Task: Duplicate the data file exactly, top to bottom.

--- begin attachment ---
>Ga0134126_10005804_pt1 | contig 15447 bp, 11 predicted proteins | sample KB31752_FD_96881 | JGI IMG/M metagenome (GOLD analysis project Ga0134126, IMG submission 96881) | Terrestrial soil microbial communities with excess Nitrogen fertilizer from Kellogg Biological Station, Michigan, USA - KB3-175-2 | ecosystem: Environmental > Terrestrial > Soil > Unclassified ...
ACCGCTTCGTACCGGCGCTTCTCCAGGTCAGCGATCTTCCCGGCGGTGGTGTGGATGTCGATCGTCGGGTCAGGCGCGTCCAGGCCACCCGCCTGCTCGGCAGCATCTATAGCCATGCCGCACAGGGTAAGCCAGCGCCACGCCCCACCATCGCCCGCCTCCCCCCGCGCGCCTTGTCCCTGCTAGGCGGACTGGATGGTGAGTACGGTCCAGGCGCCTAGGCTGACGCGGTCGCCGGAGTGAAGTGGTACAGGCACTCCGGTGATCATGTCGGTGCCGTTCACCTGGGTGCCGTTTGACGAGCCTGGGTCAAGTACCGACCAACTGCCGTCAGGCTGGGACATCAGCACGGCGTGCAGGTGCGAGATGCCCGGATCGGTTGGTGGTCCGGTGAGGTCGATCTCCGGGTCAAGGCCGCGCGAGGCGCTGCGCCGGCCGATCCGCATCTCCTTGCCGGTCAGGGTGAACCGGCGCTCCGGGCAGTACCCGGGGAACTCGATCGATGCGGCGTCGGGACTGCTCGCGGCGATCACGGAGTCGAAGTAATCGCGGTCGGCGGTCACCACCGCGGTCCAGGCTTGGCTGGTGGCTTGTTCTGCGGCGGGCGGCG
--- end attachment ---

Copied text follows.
>Ga0134126_10005804_pt1 | contig 15447 bp, 11 predicted proteins | sample KB31752_FD_96881 | JGI IMG/M metagenome (GOLD analysis project Ga0134126, IMG submission 96881) | Terrestrial soil microbial communities with excess Nitrogen fertilizer from Kellogg Biological Station, Michigan, USA - KB3-175-2 | ecosystem: Environmental > Terrestrial > Soil > Unclassified ...
ACCGCTTCGTACCGGCGCTTCTCCAGGTCAGCGATCTTCCCGGCGGTGGTGTGGATGTCGATCGTCGGGTCAGGCGCGTCCAGGCCACCCGCCTGCTCGGCAGCATCTATAGCCATGCCGCACAGGGTAAGCCAGCGCCACGCCCCACCATCGCCCGCCTCCCCCCGCGCGCCTTGTCCCTGCTAGGCGGACTGGATGGTGAGTACGGTCCAGGCGCCTAGGCTGACGCGGTCGCCGGAGTGAAGTGGTACAGGCACTCCGGTGATCATGTCGGTGCCGTTCACCTGGGTGCCGTTTGACGAGCCTGGGTCAAGTACCGACCAACTGCCGTCAGGCTGGGACATCAGCACGGCGTGCAGGTGCGAGATGCCCGGATCGGTTGGTGGTCCGGTGAGGTCGATCTCCGGGTCAAGGCCGCGCGAGGCGCTGCGCCGGCCGATCCGCATCTCCTTGCCGGTCAGGGTGAACCGGCGCTCCGGGCAGTACCCGGGGAACTCGATCGATGCGGCGTCGGGACTGCTCGCGGCGATCACGGAGTCGAAGTAATCGCGGTCGGCGGTCACCACCGCGGTCCAGGCTTGGCTGGTGGCTTGTTCTGCGGCGGGCGGCG